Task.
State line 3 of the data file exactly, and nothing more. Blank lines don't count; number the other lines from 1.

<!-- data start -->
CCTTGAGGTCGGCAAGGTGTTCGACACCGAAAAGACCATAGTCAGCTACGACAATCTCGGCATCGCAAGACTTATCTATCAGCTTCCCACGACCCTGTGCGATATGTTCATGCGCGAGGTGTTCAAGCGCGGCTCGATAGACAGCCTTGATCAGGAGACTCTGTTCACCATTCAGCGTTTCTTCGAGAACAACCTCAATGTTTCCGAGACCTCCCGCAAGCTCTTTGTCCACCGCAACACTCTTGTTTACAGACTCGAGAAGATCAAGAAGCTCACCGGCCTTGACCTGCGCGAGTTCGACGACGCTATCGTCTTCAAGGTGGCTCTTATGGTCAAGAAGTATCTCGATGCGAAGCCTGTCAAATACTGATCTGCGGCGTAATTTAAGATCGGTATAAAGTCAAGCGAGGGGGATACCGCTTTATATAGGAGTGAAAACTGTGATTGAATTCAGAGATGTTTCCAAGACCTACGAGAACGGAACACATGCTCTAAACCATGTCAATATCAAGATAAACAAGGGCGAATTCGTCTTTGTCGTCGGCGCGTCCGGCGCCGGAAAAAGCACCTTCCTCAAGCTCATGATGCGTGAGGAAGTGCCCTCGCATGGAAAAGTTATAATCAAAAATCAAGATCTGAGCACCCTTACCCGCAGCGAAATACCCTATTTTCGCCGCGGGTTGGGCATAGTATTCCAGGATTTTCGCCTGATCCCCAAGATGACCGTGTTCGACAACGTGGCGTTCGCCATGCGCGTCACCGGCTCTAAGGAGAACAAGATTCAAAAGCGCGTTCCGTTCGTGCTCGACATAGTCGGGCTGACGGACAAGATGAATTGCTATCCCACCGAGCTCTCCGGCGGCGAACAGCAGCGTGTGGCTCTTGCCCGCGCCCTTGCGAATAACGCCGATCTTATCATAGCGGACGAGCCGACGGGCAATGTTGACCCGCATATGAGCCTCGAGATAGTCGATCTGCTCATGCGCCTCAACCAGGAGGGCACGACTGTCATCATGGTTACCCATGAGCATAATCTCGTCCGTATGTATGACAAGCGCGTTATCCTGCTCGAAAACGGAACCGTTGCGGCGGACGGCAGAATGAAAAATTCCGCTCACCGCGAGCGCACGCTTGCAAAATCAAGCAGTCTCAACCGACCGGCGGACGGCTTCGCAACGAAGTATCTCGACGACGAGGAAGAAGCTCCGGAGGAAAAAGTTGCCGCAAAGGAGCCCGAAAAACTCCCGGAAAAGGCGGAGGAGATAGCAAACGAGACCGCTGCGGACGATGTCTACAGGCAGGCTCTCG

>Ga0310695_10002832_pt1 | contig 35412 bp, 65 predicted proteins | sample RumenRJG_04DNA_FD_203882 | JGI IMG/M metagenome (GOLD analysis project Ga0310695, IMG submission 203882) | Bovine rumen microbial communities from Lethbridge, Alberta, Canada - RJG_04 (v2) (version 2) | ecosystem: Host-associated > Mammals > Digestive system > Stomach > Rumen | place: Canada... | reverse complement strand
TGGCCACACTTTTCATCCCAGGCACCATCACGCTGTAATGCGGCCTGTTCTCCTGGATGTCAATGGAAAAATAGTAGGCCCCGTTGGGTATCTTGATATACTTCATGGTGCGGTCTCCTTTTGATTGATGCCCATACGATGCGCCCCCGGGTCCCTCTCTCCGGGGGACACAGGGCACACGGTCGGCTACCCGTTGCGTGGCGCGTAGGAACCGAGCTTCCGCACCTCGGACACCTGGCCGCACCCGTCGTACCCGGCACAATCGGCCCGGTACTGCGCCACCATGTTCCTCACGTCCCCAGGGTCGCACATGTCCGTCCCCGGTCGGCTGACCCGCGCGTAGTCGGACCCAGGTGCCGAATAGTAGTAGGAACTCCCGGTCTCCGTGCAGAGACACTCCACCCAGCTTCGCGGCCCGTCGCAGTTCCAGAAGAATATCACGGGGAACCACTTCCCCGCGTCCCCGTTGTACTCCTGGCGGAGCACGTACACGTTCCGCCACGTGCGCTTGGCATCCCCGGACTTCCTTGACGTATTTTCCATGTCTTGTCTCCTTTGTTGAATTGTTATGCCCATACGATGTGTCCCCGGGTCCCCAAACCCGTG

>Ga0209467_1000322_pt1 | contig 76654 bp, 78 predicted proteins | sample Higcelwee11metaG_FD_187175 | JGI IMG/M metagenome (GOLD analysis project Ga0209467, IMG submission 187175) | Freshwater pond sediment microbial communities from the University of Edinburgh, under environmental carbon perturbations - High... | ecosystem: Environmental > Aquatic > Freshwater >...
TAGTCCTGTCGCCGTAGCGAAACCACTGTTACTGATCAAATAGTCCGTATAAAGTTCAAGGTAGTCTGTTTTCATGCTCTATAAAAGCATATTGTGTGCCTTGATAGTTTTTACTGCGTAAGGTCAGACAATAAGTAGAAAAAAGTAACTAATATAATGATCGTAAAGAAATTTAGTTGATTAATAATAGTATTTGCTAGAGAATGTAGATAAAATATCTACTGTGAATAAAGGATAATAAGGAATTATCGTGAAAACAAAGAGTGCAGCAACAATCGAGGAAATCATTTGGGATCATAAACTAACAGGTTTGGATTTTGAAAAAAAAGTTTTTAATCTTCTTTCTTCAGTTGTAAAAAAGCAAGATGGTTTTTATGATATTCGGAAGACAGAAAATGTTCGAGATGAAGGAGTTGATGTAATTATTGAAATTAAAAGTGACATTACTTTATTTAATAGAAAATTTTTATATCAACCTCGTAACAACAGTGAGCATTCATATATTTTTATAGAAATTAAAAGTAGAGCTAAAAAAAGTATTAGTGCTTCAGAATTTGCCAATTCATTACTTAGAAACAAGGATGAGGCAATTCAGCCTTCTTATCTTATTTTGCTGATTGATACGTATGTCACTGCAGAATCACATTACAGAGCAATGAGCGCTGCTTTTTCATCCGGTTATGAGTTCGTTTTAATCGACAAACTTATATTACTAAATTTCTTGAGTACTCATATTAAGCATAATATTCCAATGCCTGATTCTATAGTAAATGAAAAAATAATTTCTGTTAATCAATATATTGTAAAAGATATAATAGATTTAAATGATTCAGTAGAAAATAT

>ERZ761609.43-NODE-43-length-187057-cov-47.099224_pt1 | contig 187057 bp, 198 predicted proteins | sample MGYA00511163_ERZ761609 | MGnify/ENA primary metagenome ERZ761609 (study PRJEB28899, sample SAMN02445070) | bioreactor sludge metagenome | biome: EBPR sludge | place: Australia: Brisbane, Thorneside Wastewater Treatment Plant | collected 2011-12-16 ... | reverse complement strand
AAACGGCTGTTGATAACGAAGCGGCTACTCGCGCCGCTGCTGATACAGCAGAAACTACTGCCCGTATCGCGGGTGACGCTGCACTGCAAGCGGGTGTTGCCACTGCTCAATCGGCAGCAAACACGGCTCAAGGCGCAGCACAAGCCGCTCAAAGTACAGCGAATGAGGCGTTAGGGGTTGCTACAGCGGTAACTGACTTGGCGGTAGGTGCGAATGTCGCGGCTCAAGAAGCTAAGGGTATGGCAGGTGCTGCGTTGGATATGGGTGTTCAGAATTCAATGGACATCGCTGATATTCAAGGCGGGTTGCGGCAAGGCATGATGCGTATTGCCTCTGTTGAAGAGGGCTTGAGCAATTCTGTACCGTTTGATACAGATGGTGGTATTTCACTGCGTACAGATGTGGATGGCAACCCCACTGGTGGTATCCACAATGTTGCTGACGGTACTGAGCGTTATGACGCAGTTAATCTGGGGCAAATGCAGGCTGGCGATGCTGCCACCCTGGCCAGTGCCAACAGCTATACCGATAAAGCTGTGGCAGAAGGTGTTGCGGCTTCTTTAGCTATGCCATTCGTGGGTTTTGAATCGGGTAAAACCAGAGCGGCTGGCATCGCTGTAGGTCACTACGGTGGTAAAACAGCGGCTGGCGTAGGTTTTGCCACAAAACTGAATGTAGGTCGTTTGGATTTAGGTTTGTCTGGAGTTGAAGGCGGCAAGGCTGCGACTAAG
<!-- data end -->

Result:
TGGCCACACTTTTCATCCCAGGCACCATCACGCTGTAATGCGGCCTGTTCTCCTGGATGTCAATGGAAAAATAGTAGGCCCCGTTGGGTATCTTGATATACTTCATGGTGCGGTCTCCTTTTGATTGATGCCCATACGATGCGCCCCCGGGTCCCTCTCTCCGGGGGACACAGGGCACACGGTCGGCTACCCGTTGCGTGGCGCGTAGGAACCGAGCTTCCGCACCTCGGACACCTGGCCGCACCCGTCGTACCCGGCACAATCGGCCCGGTACTGCGCCACCATGTTCCTCACGTCCCCAGGGTCGCACATGTCCGTCCCCGGTCGGCTGACCCGCGCGTAGTCGGACCCAGGTGCCGAATAGTAGTAGGAACTCCCGGTCTCCGTGCAGAGACACTCCACCCAGCTTCGCGGCCCGTCGCAGTTCCAGAAGAATATCACGGGGAACCACTTCCCCGCGTCCCCGTTGTACTCCTGGCGGAGCACGTACACGTTCCGCCACGTGCGCTTGGCATCCCCGGACTTCCTTGACGTATTTTCCATGTCTTGTCTCCTTTGTTGAATTGTTATGCCCATACGATGTGTCCCCGGGTCCCCAAACCCGTG